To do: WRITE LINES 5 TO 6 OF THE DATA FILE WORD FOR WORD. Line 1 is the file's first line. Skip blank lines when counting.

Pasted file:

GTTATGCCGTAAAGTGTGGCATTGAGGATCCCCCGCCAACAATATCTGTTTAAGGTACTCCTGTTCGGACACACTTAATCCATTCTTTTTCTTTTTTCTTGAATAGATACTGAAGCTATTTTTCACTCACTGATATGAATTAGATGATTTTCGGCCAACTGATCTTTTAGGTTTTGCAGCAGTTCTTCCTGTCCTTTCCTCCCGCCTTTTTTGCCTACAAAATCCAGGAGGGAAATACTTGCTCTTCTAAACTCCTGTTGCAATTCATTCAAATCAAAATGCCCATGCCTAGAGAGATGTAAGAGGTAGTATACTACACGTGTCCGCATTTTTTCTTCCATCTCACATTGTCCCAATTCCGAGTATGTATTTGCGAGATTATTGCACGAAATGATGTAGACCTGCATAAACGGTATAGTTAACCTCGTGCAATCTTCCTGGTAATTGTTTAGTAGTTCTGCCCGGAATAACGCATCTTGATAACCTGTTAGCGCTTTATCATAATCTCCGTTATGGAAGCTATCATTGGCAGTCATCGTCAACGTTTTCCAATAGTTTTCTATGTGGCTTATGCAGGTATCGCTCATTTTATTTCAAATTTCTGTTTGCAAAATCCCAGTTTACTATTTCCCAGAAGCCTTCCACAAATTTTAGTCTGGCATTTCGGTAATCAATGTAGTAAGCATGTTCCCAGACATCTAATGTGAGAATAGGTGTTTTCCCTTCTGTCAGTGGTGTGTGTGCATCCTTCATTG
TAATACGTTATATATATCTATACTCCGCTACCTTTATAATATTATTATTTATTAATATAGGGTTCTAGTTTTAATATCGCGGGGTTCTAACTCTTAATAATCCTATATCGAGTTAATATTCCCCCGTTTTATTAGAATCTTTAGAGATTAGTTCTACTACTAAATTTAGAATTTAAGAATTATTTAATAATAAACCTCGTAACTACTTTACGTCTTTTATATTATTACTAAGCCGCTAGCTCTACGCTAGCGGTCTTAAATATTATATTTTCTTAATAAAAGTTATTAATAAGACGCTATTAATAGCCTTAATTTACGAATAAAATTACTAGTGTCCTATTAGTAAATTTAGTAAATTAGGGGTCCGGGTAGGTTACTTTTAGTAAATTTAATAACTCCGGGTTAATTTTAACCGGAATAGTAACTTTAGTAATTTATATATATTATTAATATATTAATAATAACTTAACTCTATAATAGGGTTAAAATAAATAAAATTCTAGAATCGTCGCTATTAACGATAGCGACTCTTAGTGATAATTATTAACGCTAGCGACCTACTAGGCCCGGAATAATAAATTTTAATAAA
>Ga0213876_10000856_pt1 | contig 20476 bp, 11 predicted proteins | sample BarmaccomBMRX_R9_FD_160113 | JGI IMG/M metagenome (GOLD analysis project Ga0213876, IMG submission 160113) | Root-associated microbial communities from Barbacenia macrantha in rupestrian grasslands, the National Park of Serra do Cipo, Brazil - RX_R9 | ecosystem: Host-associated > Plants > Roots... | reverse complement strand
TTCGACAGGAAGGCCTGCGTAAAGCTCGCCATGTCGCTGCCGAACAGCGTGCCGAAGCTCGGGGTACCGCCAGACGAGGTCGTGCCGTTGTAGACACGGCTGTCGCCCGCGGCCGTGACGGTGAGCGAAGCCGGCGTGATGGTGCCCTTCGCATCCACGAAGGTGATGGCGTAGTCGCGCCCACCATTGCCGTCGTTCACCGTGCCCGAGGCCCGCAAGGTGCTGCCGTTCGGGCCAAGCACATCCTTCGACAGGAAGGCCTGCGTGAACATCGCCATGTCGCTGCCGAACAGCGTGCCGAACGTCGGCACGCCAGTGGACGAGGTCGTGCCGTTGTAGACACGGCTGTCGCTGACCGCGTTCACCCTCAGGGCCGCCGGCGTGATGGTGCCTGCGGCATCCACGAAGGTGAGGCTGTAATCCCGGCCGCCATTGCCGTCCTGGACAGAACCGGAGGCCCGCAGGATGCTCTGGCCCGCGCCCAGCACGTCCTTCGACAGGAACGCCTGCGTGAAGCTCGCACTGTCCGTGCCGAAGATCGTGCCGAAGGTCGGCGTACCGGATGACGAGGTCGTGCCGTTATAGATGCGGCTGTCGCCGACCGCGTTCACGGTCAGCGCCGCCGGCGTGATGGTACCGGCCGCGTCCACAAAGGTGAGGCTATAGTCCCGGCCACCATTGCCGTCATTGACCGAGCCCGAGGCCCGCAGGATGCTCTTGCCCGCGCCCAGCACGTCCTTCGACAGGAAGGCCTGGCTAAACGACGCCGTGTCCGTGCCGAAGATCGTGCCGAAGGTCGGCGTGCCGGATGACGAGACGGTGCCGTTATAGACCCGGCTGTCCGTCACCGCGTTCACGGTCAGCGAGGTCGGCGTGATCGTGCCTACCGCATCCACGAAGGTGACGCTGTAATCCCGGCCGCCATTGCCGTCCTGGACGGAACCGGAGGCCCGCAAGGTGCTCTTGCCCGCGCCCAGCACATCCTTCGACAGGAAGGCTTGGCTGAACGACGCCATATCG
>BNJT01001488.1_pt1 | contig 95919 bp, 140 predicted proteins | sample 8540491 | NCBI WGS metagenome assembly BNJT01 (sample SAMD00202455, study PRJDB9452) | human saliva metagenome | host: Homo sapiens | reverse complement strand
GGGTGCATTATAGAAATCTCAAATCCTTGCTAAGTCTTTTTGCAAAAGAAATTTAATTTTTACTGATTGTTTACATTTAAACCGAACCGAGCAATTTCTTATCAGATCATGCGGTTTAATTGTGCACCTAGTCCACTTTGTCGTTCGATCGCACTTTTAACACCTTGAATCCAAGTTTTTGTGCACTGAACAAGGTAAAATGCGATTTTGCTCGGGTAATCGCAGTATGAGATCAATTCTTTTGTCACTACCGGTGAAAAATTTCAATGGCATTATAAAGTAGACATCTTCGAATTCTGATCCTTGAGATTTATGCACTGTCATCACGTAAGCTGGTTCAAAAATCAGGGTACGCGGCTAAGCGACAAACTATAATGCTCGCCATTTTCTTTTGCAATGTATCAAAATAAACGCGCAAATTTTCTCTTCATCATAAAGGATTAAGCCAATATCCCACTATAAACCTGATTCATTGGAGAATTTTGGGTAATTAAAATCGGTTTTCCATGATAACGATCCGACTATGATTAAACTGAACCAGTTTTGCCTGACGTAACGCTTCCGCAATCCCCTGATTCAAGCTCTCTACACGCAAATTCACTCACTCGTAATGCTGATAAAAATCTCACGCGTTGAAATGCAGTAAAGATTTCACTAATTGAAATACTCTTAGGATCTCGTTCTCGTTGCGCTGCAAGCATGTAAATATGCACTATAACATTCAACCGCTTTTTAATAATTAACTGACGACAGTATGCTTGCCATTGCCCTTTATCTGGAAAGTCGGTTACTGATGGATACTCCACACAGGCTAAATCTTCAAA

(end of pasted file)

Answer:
>BNJT01001488.1_pt1 | contig 95919 bp, 140 predicted proteins | sample 8540491 | NCBI WGS metagenome assembly BNJT01 (sample SAMD00202455, study PRJDB9452) | human saliva metagenome | host: Homo sapiens | reverse complement strand
GGGTGCATTATAGAAATCTCAAATCCTTGCTAAGTCTTTTTGCAAAAGAAATTTAATTTTTACTGATTGTTTACATTTAAACCGAACCGAGCAATTTCTTATCAGATCATGCGGTTTAATTGTGCACCTAGTCCACTTTGTCGTTCGATCGCACTTTTAACACCTTGAATCCAAGTTTTTGTGCACTGAACAAGGTAAAATGCGATTTTGCTCGGGTAATCGCAGTATGAGATCAATTCTTTTGTCACTACCGGTGAAAAATTTCAATGGCATTATAAAGTAGACATCTTCGAATTCTGATCCTTGAGATTTATGCACTGTCATCACGTAAGCTGGTTCAAAAATCAGGGTACGCGGCTAAGCGACAAACTATAATGCTCGCCATTTTCTTTTGCAATGTATCAAAATAAACGCGCAAATTTTCTCTTCATCATAAAGGATTAAGCCAATATCCCACTATAAACCTGATTCATTGGAGAATTTTGGGTAATTAAAATCGGTTTTCCATGATAACGATCCGACTATGATTAAACTGAACCAGTTTTGCCTGACGTAACGCTTCCGCAATCCCCTGATTCAAGCTCTCTACACGCAAATTCACTCACTCGTAATGCTGATAAAAATCTCACGCGTTGAAATGCAGTAAAGATTTCACTAATTGAAATACTCTTAGGATCTCGTTCTCGTTGCGCTGCAAGCATGTAAATATGCACTATAACATTCAACCGCTTTTTAATAATTAACTGACGACAGTATGCTTGCCATTGCCCTTTATCTGGAAAGTCGGTTACTGATGGATACTCCACACAGGCTAAATCTTCAAA